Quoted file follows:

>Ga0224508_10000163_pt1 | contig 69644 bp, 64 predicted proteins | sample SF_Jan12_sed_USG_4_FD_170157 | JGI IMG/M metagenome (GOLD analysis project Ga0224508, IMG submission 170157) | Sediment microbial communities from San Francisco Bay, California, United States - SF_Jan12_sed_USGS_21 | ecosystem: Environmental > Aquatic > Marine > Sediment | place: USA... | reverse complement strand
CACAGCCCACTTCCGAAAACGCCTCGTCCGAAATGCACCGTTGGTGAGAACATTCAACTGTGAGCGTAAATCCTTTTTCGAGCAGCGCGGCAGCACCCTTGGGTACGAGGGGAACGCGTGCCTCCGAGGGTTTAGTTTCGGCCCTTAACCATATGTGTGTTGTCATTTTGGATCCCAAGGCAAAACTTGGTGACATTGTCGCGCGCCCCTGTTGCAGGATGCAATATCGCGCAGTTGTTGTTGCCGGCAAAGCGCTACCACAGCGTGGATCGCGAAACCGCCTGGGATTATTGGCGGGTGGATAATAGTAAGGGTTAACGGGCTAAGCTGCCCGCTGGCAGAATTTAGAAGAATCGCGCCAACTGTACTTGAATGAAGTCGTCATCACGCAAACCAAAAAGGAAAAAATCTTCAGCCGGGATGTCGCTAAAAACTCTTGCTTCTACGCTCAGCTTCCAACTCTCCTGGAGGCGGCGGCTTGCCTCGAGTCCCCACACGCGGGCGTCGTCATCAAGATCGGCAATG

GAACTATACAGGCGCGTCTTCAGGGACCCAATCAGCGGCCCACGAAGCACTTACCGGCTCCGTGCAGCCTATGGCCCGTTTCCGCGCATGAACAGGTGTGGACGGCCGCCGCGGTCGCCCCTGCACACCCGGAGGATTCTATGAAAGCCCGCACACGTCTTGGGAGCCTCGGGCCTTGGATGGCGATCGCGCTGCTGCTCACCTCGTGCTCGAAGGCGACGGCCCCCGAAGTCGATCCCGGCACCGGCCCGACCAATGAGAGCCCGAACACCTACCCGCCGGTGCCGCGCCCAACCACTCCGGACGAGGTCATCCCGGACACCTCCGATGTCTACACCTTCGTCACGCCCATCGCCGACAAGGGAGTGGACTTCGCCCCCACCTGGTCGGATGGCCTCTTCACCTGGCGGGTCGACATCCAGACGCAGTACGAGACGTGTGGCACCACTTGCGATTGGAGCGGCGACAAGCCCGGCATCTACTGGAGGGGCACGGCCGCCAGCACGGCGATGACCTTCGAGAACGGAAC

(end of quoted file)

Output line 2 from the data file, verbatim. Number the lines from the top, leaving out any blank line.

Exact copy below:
CACAGCCCACTTCCGAAAACGCCTCGTCCGAAATGCACCGTTGGTGAGAACATTCAACTGTGAGCGTAAATCCTTTTTCGAGCAGCGCGGCAGCACCCTTGGGTACGAGGGGAACGCGTGCCTCCGAGGGTTTAGTTTCGGCCCTTAACCATATGTGTGTTGTCATTTTGGATCCCAAGGCAAAACTTGGTGACATTGTCGCGCGCCCCTGTTGCAGGATGCAATATCGCGCAGTTGTTGTTGCCGGCAAAGCGCTACCACAGCGTGGATCGCGAAACCGCCTGGGATTATTGGCGGGTGGATAATAGTAAGGGTTAACGGGCTAAGCTGCCCGCTGGCAGAATTTAGAAGAATCGCGCCAACTGTACTTGAATGAAGTCGTCATCACGCAAACCAAAAAGGAAAAAATCTTCAGCCGGGATGTCGCTAAAAACTCTTGCTTCTACGCTCAGCTTCCAACTCTCCTGGAGGCGGCGGCTTGCCTCGAGTCCCCACACGCGGGCGTCGTCATCAAGATCGGCAATG